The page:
meg says watch this

Watch This: Eighth Grade

mv5bmzvlyzgxyjatyzhhzi00mdc1ltlkzdmtmtrhzwi0mtg5ytrjxkeyxkfqcgdeqxvyntazmty4mda-_v1_sy1000_cr006401000_al_After seeing the trailer in theatres a few times, I was excited to finally watch Eighth Grade last week. (Let’s not even get into the chaotic logistics of Movie Pass, right now.) I’ll admit the trailers made me uncomfortable at times, but I think it was because of how relatable the material was. I don’t think middle school was an easy experience for anyone, (even the people who made it look like it was.)

Bo Burnham’s writing and directing debut was a standout. Not only did he capture the awkwardness of adolescence, but he did it from a girl’s perspective, and he did it well.

Kayla (played by Elsie Fisher) was painfully brilliant in this role. A girl with few friends, keeping herself company making YouTube videos in her bedroom, after school – full of motivational messages to her subscribers that she hasn’t quite figured out how to practice herself yet.

The tenderness in Kayla’s relationship with her Dad (Josh Hamilton) was heart wrenching. I’ve been a thirteen year old girl, I get where all that angst and attitude is coming from – but to watch her dad try and help her, and communicate with her? Well, it hit me like a ton of bricks. I could see talks I had with my own parents, while I watched theirs on screen. If I’m honest, the bonfire scene made me think of conversations in more recent years because if we’re lucky those relationships with our parents can continue.

I don’t think you had to have social media in middle school to relate to this film. (Though, I’m insanely grateful we only had AOL instant messenger, MySpace, and LiveJournal back then, and we used them all after school.) The tween and early teen years are hard to navigate regardless of what decade you’re living them in. Trying to figure out yourself in a sea of a million other things, and craving acceptance or approval, or just to feel like you’ve found your people can be a lot.

We get to see the excitement unravel on screen when Kayla makes friends with an older crowd, (and the absolute joy when she gets invited to “hang out.”) We get to see her flopping attempts at Googling some subject matter for instructional tips. We see the panic inducing anxiety of figuring out what to do at a pool birthday party with the “cool kids” (an entirely too specific one came to my mind with that scene.) We’re reminded just how young the pressure of sexual encounters really start (and when you’re watching it unfold in front of you, it’s so disturbing because it’s the same girl in other scenes decorating craft projects with glitter glue.)

It was refreshing to see something so real in film, right now. From acne, and smeared mascara to the overuse of the word “like” – everything about this film was spot on. Eighth Grade did what some of the best movies do – found a way for you to go through a roller coaster of emotions, and be smiling when you get off the ride. (For all the angst fueled scenes in the film, there was a perfect mix of ones that made you laugh.) So, If you haven’t seen it yet check out Eighth Grade, I don’t think you’ll be disappointed. (You can see the trailer here.)

(Image credit: IMDB.)


meg says read this, Read This

Meg Says Read This: Dear Mr. You


One of my favorite reads of 2017 also happened to be one of the last books I read this past year. Let me start off by saying, I’ve always been captivated by Mary-Louise Parker’s acting skills. I think it’s  phenomenal how she can play such a variety of characters, and make the audience believe those traits are a part of her core. I remember when Dear Mr. You, was first being marketed back in 2015. I don’t know why it’s taken me so long to read it because I was fascinated by the premise. Now that I have? I can’t shut up about it. I’d been in a bit of a reading rut, fiction hadn’t captured my attention as quickly as usual, and I didn’t want to read something technical, so I grabbed this book from my stack of “to-read” on the shelf. Instantly I was blown away by MLP’s ability to weave such beautiful words together. She truly is a master of the art of story telling. This book is written in a letter format that basically reads like essays, or short stories. There’s a variety of topics covered – dating, insecurity, adoption, friendship, learning yourself. Sometimes, she writes in such a raw and vulnerable way that hit me so hard, I had to take a break with tear streaked cheeks. Not in a heartbreaking way, but in a beautiful way that was totally recognizing the special qualities or difficulty of certain moments in life. This was definitely a thought-provoking read, at times comical, and all around it felt very genuine and sincere. If you’re looking for something that’s refreshing, and a little different than I highly suggest you check out Dear Mr. You.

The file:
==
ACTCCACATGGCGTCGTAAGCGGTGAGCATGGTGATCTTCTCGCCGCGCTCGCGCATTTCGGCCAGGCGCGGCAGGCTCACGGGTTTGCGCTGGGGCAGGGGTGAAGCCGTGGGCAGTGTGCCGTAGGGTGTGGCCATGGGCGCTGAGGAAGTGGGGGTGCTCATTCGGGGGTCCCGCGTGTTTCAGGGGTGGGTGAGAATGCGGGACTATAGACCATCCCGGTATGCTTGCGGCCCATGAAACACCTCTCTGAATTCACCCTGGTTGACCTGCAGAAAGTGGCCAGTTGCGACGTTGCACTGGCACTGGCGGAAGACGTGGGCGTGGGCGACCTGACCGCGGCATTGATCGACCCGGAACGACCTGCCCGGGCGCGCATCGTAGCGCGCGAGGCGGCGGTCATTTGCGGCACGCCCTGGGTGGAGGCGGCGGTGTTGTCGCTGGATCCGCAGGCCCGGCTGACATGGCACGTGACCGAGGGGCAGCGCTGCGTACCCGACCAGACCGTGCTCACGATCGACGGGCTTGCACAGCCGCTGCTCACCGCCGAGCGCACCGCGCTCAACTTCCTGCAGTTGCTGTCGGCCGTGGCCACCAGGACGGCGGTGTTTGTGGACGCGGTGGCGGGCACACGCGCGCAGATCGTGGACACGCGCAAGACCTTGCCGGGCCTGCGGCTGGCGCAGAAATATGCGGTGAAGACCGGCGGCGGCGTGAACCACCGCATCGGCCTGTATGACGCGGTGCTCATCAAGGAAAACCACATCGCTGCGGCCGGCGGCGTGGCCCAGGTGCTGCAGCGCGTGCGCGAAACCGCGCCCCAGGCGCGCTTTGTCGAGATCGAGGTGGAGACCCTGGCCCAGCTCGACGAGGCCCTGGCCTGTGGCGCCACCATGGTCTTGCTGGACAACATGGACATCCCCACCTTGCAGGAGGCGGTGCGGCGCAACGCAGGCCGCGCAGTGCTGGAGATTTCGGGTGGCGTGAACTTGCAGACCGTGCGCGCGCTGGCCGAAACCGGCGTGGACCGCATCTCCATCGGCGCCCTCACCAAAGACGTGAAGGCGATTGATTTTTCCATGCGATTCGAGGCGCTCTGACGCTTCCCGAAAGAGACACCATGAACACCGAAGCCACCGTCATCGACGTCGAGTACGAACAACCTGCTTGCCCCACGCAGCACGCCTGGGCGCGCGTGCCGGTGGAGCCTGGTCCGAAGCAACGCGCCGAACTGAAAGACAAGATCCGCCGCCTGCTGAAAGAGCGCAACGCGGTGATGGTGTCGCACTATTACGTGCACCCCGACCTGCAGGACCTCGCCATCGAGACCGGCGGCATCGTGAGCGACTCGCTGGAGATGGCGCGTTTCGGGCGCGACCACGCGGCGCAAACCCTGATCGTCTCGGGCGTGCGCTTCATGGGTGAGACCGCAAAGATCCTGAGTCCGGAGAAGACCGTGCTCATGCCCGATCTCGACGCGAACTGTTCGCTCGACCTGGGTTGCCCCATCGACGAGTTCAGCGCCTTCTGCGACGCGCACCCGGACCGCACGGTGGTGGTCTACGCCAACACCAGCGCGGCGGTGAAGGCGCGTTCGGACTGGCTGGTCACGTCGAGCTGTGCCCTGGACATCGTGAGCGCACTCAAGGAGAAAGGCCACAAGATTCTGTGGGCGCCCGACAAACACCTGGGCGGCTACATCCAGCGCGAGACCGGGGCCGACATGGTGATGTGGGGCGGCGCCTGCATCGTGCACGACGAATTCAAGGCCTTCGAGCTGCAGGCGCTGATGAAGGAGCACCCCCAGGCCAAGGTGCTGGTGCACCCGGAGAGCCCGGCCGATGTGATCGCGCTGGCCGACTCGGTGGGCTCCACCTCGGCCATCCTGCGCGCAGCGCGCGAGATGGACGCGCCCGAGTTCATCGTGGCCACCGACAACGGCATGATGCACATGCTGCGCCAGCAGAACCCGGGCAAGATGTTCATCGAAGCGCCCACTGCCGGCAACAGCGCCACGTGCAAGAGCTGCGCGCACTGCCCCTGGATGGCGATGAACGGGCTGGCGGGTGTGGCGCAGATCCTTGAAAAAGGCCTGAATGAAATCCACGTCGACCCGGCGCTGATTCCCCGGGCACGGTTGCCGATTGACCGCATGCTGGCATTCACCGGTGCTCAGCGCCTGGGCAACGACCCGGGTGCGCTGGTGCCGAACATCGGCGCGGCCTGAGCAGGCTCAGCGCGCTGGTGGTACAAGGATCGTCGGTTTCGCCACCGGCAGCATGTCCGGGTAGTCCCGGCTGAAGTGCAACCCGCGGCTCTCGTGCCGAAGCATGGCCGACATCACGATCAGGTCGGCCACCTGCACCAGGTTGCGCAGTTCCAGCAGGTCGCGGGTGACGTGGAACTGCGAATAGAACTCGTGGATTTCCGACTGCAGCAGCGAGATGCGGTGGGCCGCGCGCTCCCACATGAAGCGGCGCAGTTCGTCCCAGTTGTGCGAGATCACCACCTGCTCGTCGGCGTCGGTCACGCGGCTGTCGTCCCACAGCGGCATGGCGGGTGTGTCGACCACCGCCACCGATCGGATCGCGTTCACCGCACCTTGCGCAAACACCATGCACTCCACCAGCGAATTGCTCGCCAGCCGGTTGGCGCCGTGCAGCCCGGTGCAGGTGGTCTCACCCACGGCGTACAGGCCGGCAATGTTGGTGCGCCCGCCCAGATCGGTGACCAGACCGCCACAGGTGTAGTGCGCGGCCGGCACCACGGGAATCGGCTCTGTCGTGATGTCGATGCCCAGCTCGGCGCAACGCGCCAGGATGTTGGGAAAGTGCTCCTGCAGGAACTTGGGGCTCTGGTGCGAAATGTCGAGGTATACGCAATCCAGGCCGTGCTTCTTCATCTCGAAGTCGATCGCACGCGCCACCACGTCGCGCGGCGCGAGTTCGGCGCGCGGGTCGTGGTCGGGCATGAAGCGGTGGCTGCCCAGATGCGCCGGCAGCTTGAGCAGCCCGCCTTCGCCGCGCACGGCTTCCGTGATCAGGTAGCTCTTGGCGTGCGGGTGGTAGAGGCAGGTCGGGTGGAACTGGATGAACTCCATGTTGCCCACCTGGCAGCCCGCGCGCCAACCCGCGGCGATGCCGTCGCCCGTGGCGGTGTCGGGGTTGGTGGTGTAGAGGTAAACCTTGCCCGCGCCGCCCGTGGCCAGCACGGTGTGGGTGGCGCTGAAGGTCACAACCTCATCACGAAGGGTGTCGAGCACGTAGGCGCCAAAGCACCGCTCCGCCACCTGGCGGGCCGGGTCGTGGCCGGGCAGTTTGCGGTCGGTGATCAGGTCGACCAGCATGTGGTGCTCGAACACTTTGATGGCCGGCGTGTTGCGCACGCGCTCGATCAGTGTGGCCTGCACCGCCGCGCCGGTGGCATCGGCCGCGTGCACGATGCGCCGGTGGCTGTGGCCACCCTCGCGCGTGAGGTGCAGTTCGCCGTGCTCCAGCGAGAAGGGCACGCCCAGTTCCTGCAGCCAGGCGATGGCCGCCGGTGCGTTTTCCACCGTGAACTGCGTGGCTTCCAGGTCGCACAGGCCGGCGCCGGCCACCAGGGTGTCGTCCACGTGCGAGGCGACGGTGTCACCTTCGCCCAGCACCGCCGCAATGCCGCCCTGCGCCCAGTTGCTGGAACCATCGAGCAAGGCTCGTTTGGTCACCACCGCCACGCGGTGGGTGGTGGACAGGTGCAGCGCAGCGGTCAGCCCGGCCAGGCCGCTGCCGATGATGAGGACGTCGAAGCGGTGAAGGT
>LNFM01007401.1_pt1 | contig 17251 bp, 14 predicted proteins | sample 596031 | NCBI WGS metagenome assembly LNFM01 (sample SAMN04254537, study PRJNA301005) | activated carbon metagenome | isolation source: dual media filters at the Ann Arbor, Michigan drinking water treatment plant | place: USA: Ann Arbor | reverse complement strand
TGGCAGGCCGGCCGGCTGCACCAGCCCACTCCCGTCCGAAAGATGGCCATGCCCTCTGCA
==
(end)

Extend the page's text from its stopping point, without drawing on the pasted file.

If you’ve ever felt like you’ve lived a dozen different lives in your time on earth, and sometimes it’s mind boggling how they all could roll into one another and be the map of one single life – than I think you’ll appreciate this book. If you’ve ever snapped at a stranger who meant you know harm because you were literally at your wits end and they were the unfortunate soul to cross your path? You’ll appreciate this book. If you’ve leaped head first into romantic adventure knowing whatever fate you crash into has to be better than to sit on the sidelines wondering? You’ll appreciate this book. If you feel like you know what you want to do in life, and you’re taking all the wrong roads to get there? You’ll appreciate this book. If you’ve connected with random passerbys and your interactions resonate with you years later, you’ll appreciate this book. If you feel like you have no idea what you’re doing with your life, and some days you’re hanging on by a thread? You’ll appreciate this book.